The Duchess of Cambridge said spending time outdoors can help children grow up to become “happy, healthy adults”.
Kate said it is “heart-breaking” that there is a “long way to go” to realising this wish, which she said is shared by all parents.
The mother-of-three will unveil her woodland wilderness garden at the Chelsea Flower Show this week, which aims to encourage more children to spend time outdoors.
The Back To Nature Garden, co-created alongside landscape architects Andree Davies and Adam White, and the Royal Horticultural Society (RHS), aims to highlight the benefits the natural world brings to mental and physical well-being.
The garden forms part of Kate’s ongoing work on early childhood development.
Next week marks one year since the duchess and The Royal Foundation established an expert steering group on early years, to advise her on what more needed to be done to better support children in Britain.
The group recently concluded its work and Kate has written to thank them for their support and insight.
Speaking ahead of the garden unveiling, she said: “In recent years I have focused much of my work on the early years, and how instrumental they are for outcomes later in life.
“I believe that spending time outdoors when we are young can play a role in laying the foundations for children to become happy, healthy adults.”
In her letter to the steering group, Kate wrote: “Through our work, you have reaffirmed my belief of just how timely it is to focus on what happens in the early years of life, and how pivotal a stage of life this is for a child’s future.”
Speaking about the scientific evidence presented by the group, the duchess said: “Understanding that our brain develops to 90% of its adult size within these first five years helps crystallise how our experiences in these earliest years are so impactful, and influences who we become as individuals.
“What happens in our early years is vital to our being able to engage positively in school, and in work and society, and ultimately, to how we bring up our own children.”
Speaking about the parents and carers who were questioned as part of the research, she said: “It has been reaffirming and immensely heartening to hear from the parents and carers you work with about what they need, and what they want for the children in their care.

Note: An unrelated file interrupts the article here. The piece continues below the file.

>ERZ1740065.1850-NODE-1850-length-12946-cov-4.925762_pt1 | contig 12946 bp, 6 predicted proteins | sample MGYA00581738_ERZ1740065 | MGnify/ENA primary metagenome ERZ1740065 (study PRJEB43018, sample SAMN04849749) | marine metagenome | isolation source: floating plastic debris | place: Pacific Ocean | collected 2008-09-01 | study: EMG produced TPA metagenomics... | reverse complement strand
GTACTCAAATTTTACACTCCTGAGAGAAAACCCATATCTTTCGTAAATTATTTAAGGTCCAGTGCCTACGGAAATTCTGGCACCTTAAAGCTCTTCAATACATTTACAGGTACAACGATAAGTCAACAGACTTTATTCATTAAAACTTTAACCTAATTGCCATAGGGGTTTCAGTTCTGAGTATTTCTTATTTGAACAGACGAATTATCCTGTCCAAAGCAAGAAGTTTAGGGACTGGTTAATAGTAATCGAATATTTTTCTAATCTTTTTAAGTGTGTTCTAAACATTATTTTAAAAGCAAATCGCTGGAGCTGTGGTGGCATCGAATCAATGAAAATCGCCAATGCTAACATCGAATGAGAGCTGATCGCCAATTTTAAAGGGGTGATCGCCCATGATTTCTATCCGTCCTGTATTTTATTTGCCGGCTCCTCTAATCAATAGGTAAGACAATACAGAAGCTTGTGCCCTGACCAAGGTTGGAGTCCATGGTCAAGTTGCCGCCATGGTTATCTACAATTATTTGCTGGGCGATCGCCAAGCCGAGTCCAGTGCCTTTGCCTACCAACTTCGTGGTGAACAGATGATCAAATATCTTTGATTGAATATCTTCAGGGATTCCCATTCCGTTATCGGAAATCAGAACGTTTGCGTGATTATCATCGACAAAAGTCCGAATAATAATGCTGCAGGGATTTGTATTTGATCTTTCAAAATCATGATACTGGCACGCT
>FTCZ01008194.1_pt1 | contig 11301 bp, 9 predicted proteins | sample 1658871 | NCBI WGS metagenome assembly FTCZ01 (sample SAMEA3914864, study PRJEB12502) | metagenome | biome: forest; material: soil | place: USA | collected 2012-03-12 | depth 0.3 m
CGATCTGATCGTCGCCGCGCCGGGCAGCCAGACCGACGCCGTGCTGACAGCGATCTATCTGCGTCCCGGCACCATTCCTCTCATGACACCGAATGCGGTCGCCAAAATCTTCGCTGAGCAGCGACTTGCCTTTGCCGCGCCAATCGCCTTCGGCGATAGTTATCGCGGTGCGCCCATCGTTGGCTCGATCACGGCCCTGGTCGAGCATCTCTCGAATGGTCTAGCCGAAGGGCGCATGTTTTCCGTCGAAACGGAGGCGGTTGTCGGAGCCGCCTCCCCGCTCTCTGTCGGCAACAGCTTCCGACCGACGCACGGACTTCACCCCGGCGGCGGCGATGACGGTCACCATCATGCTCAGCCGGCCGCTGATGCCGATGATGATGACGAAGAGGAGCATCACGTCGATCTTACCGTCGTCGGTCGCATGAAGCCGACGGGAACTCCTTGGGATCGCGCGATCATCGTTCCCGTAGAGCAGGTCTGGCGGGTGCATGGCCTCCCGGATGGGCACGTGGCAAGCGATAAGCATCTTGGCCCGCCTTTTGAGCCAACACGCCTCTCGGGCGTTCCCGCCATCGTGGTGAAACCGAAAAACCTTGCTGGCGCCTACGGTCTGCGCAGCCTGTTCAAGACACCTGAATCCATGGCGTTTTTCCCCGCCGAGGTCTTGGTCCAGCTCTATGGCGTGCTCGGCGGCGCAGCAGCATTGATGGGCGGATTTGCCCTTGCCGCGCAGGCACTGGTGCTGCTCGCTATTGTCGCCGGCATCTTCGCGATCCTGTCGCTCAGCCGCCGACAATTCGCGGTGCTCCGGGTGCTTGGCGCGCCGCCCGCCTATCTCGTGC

“It was abundantly clear – universally – that regardless of location, demographic or circumstance, all parents share the wish for their children to grow up happy, healthy, and equipped to be able to take every opportunity that comes their way.
“It is heart-breaking to know that there is a long way to go to realising this wish.”
Kate, mother to Prince George, Princess Charlotte and Prince Louis, added: “I can understand that people are nervous about asking for help for fear of judgment, and how that sense of isolation can quickly become overriding and debilitating for any new parent.
“Recognising that the task of parenting is substantial, I have realised the importance of working to make it easier for parents to request support.
“Your work has helped me see more clearly where there are gaps in this support for parents and families.”
Writing about her long-term commitment to the issue, Kate said: “There are undoubtedly challenges in trying to bring about the transformation that will make positive change for generations to come, and help break the inter-generational cycle of disadvantage and trauma, yet I am inspired every day by the people I meet and am committed to supporting this endeavour.
“I hope my long-term commitment to working in the early years will help make a difference over a generational timescale.”
Kate’s involvement with the 2019 RHS Garden at the Chelsea Flower Show was first revealed earlier in the year.
The garden’s centrepiece will be a high-platform tree house, clad in stag horn oak that draws inspiration from a bird or animal nest.
It will also feature a swing seat, rustic den and a campfire as well as tree stumps, stepping stones and a hollow log for children to play on.
Interaction with the natural environment will be encouraged through the garden’s “multi-sensory” green and blue plant scheme.